Machinists vote to strike at Triumph plant supplying Boeing, Airbus
By Alwyn Scott
SEATTLE (Reuters) – Machinists at a Triumph Group factory that supplies parts for Boeing, Airbus and other aircraft makers voted on Monday to strike after rejecting the company’s latest labor contract, the union said.
Ninety-three percent of members voted to strike and 94 percent rejected the contract, the union said. More than 400 machinists now intend to walk off the job on Wednesday at Triumph Composite Systems in Spokane, Washington.
The factory makes thousands of floor panels, air ducts and other aircraft components a month, giving the strike potential to affect production at major plane makers, experts said.
Triumph said it would close the factory on Tuesday and give employees “the day off with pay” to prepare for the walkout.
The factory will open Wednesday, “and operations will continue for the duration of any work stoppage without any expected disruption,” Triumph said in a statement. Earlier, Triumph said it had contingency plans in place
“We are disappointed by this decision, which is not in the best interest of the employees, the company or the community.”
Members of the International Association of Machinists had sought to regain pension benefits and terminate a two-tier pay scale “that pays some workers thousands of dollars a year less than others who do the same work,” Jon Holden, president of the IAM District 751, said in a statement.
Triumph said it engaged in “weeks of intense negotiations,” and its offer would extend an “extremely competitive wage and benefit structure,” including raises, lump-sum payments, unchanged medical benefits and greater retirement benefits.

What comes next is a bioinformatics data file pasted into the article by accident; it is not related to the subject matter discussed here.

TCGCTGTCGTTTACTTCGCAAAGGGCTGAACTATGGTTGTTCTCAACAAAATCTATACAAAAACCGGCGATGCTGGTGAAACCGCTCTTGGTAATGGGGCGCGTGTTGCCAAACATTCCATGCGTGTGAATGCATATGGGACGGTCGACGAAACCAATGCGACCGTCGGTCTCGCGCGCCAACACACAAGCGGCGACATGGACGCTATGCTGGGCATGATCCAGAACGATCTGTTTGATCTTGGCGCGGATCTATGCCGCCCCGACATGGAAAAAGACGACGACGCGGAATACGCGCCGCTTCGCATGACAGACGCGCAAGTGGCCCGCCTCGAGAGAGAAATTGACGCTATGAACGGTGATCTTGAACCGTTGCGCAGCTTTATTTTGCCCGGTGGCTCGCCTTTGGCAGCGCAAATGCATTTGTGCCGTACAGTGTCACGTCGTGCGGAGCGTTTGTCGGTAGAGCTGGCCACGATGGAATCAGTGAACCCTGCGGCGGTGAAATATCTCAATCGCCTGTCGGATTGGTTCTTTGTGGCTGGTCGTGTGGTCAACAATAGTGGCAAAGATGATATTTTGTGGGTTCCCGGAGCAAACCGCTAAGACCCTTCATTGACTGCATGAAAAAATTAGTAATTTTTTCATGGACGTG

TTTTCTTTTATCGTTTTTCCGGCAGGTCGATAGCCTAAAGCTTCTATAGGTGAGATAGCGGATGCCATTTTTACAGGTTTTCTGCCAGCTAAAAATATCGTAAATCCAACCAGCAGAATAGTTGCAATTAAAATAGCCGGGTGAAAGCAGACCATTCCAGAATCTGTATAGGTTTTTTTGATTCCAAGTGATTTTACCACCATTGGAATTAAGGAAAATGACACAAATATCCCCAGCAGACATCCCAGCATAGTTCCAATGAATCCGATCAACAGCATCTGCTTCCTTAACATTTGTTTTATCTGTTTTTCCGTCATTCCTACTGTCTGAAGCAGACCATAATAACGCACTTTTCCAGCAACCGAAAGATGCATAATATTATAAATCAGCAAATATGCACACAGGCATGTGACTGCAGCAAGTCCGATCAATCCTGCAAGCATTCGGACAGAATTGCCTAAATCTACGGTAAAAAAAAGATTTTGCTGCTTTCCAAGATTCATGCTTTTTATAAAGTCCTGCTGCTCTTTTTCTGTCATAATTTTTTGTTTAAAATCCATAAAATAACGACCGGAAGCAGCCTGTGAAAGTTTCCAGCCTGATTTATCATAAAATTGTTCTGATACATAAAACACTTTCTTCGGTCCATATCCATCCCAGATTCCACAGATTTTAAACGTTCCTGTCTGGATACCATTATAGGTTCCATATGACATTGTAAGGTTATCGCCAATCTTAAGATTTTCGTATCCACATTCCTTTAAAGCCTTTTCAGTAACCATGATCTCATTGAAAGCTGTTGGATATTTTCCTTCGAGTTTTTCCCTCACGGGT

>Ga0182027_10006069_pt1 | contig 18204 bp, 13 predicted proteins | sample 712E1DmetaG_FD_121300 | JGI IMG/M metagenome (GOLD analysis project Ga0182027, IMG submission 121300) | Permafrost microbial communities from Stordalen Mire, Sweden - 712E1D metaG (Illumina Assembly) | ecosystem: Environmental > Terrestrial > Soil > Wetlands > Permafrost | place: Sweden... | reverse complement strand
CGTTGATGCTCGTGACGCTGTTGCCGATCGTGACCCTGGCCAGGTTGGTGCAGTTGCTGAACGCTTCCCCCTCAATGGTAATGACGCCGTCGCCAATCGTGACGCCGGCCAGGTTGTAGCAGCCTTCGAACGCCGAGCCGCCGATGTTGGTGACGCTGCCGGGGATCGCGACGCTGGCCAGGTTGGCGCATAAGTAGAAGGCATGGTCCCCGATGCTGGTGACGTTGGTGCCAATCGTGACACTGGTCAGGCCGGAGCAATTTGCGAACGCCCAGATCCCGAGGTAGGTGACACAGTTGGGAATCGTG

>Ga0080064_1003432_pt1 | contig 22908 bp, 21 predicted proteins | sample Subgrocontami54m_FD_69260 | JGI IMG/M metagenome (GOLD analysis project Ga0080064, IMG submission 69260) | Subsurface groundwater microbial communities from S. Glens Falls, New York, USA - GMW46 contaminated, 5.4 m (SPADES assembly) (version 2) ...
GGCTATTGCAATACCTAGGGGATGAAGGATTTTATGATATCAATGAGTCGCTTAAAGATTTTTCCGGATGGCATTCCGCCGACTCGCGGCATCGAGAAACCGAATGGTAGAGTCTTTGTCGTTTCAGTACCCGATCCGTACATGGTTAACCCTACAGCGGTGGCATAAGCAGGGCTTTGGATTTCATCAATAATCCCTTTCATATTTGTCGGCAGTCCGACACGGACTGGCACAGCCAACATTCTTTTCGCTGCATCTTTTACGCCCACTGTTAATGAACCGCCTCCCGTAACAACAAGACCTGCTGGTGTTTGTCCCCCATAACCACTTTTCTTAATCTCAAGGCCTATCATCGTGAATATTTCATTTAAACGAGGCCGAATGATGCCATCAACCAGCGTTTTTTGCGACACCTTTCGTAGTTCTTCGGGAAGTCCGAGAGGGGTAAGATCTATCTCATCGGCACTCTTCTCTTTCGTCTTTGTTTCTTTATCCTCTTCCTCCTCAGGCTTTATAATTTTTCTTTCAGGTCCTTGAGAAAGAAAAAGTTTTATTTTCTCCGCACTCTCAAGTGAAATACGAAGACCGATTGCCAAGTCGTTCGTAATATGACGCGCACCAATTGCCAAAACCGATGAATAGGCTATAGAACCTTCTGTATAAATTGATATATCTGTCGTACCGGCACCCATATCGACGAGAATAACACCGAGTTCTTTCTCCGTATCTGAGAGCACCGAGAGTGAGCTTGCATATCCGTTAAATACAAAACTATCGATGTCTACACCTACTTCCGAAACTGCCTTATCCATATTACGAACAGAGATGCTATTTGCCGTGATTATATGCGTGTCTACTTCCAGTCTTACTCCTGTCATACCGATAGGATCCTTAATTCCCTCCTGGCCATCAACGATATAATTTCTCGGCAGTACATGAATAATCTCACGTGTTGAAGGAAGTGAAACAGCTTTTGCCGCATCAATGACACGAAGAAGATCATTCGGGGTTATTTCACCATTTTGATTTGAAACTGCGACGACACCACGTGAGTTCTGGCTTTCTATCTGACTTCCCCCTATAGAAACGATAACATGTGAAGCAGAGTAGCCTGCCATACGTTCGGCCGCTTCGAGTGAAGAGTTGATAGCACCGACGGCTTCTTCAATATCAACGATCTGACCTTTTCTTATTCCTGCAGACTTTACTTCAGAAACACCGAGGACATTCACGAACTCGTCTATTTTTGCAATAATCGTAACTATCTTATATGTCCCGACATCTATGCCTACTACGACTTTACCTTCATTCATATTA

Some industry experts said a strike could disrupt production at Boeing and Airbus, which have been trying to ensure that suppliers can keep to delivery schedules as the plane makers’ assembly lines are running at record speeds. The rivals have already seen the delayed delivery of seats, which has held up some aircraft deliveries to airlines.
“They will be sensitive to any strike of any long-term nature,” said David Stewart, head of the global aerospace practice at consulting firm ICF International.
“There will be some safety in the system,” he said, if Boeing and Airbus built up reserve parts in preparation for a walkout, but companies are holding less inventory in general.
Triumph recently took a $400 million charge and is trying to cut expenses by $300 million over three years by reducing factory space and costs from its suppliers. It plans to cut 1,200 jobs this year out of 15,000, according to analysts at Jefferies, which rates the stock a buy.
(Reporting by Alwyn Scott; Editing by Ryan Woo and Tom Hogue)